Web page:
• Katie Krupa | Forward | 6-1 | Morton, Ill. | Morton HS – Krupa was an All-State, All-Conference and All-Area selection from 2018 to 2022
  • Katie LeBuhn | Forward | 6-3 | Irvington, N.Y. | Irvington HSLeBuhn was team captain and helped  lead her team to three-time league championship titles in 2018, 2019 and 2022

Into the Mystics 

Harvard’s future Katies hope to live up to the standard of another Katie from the program’s recent past.  Former Crimson standout Katie Benzan signed a training camp contract with the WNBA’s Washington Mystics last month and has made the most of opportunities to prove she belongs on the roster, including a 12-point, 3-for-5 shooting performance in 15 minutes in Washington’s 89-76 win over the Las Vegas Aces on May 10, prompting teammate Alysha Clark to coin the phrase “Benzanity” to describe Benzan’s rise, playing off the “Linsanity” name for the buzz surrounding Harvard alum Jeremy Lin taking the NBA by storm in 2012. Jenn Hatfield chronicled Benzan’s sudden rise to the WNBA and the precariousness of sticking there in an in-depth story for The Next.

Benzan set Harvard’s school record of three-pointers made and claimed the top three single-season three-point shooting records in program history before playing two years at Maryland.

Crimson coaches starting over

Moore is putting together a staff designed to help her carry the program forward in her first year taking the reins from Kathy Delaney-Smith after the latter’s 40 years at the helm. Harvard Athletics announced earlier this month that Moore hired Steve Harney and Ali Sanders as assistant coaches.

Harney was an assistant at Dartmouth from 2016 to 2018 under former head coach Belle Koclanes and spent the past four years at Rider, where he was assistant coach, director of player development and international recruiting coordinator.

Sanders was an assistant coach and recruiting coordinator for Monmouth last season and an assistant at La Salle in 2020-21, focusing on post players and recruiting for the Explorers.

New Yale assistant 

Dalila Eshe made a similar move in forming her own staff in her first year leading the Yale women this month, hiring her own former La Salle assistant – Sam Guastella. Guastella was an assistant at La Salle in 2019-20 after a year as a graduate assistant. Guastella was an assistant at Temple the past two seasons.

Back with the Polar Bears

Megan Phelps has left the Big Green’s women’s coaching staff after one season to take the head coaching job at Bowdoin, her alma mater which she left as an assistant to come to Hanover. Phelps was an assistant for the Polar Bears from 2017 to 2020.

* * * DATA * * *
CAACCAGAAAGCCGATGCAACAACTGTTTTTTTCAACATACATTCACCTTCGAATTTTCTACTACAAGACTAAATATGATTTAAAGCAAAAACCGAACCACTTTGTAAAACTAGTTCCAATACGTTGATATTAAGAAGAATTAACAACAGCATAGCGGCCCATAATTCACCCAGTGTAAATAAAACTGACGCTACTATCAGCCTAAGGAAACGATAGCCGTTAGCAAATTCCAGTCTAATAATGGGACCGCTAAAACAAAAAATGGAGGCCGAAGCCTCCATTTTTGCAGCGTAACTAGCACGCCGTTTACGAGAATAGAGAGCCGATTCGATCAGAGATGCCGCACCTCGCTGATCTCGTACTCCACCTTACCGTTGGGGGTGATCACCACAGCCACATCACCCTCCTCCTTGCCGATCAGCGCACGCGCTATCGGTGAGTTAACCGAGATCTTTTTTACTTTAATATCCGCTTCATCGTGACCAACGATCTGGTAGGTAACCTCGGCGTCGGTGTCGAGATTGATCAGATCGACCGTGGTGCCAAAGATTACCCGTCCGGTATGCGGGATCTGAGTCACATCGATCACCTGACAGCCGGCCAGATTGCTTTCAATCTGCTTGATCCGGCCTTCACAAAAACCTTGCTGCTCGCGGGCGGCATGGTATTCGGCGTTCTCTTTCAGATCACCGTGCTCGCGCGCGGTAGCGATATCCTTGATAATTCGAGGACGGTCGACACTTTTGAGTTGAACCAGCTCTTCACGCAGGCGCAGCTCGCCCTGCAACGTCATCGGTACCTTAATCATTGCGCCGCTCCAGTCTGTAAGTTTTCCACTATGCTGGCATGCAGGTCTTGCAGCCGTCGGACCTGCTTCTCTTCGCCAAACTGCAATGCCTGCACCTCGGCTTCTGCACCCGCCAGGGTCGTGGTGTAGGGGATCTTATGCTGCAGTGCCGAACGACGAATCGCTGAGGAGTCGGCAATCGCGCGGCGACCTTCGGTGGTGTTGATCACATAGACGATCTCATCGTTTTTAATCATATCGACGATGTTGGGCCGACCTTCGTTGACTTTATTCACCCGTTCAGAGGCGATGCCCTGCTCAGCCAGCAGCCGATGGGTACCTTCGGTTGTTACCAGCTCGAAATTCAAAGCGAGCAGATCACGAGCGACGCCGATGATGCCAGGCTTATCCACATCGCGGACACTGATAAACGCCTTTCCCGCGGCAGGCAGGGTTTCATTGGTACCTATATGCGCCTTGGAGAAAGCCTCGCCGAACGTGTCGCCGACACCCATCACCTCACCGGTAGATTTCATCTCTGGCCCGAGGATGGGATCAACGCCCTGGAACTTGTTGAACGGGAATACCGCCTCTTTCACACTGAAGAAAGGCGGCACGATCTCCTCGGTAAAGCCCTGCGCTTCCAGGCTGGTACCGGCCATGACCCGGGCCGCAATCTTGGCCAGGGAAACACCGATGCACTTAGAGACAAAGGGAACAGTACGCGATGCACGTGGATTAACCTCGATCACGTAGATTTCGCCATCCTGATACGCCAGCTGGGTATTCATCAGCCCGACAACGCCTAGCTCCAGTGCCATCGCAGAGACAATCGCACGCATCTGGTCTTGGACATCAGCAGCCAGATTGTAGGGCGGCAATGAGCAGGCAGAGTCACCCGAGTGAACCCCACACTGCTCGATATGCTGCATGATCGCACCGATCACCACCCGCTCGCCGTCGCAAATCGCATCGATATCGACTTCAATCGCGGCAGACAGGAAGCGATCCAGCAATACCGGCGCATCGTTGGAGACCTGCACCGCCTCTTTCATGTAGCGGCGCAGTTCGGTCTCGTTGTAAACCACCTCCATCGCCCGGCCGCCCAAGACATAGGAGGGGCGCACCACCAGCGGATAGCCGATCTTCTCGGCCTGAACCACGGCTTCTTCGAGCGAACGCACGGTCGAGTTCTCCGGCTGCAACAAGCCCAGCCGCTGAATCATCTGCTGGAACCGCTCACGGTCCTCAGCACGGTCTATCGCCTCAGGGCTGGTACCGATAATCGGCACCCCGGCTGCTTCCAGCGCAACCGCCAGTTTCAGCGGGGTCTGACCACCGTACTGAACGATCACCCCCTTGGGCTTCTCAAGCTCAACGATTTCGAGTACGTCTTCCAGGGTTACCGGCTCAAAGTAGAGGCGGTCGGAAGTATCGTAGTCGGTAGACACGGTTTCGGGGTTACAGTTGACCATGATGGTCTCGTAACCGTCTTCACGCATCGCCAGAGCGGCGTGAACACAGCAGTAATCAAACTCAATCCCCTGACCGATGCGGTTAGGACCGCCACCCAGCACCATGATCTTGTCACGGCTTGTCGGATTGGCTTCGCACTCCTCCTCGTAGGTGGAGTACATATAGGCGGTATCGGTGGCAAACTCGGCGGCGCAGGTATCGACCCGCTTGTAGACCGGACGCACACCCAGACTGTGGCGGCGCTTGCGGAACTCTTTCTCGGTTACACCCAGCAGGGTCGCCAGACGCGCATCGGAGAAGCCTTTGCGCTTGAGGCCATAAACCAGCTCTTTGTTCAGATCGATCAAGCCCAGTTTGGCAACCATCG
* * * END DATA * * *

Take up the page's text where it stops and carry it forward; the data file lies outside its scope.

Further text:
1 thought on “Ivy hoops roundup – Recruits and assistants coming, transfers going”

  1. When Carla Berube arrived at Jadwin no one questioned her ability to coach. She compiled a better than 80% winning record at Division lll Tufts over 17 seasons. Many observers wondered how long it would take to establish her recruiting chops on the D l level. The loss of a tournament opportunity kept the jury out after her initial Ivy season, although she took the club put together by her predecessor to remarkable success by emphasizing team defense.
    Losing the entire second season to COVID concerns threatened to stall the program entirely. Recruiting by ZOOM was a new experience for coaches across the nation.
    The arrival of the highly-regarded Kaitlyn Chen and Chet Nweke was greeted with approval by the chatting class. Chen was one of the most highly rated recruits to reach the Ivy League in decades. When neither player cracked the starting lineup at the outset of the season, the questions lingered. Chen proved her value early, however, and was inserted into the first five in mid-December. She became an indispensable part of the most successful squad in Tiger history.
    By the end of the campaign Nweke was first or second off the bench, improving with each
    appearance, demonstrating tremendous potential for the future.
    If any issues about Berube’s recruiting ability remained they have been resolved by this year’s class of incoming players. Any Ivy coach, and most coaches across the Dl spectrum, would be happy to welcome the Tiger class to their own teams.
    While it is true that the Tigers lose POY Abby Meyers, the other 4 starters return and the bench is packed with high level contributors.
    New coaches at Harvard and Yale, the rising strength of the Columbia Lions and the expected return of the Penn Quakers to prominence promise an Ivy season for the ages. Perhaps the League will send two teams to the tournament for only the second time in history. It could definitely happen!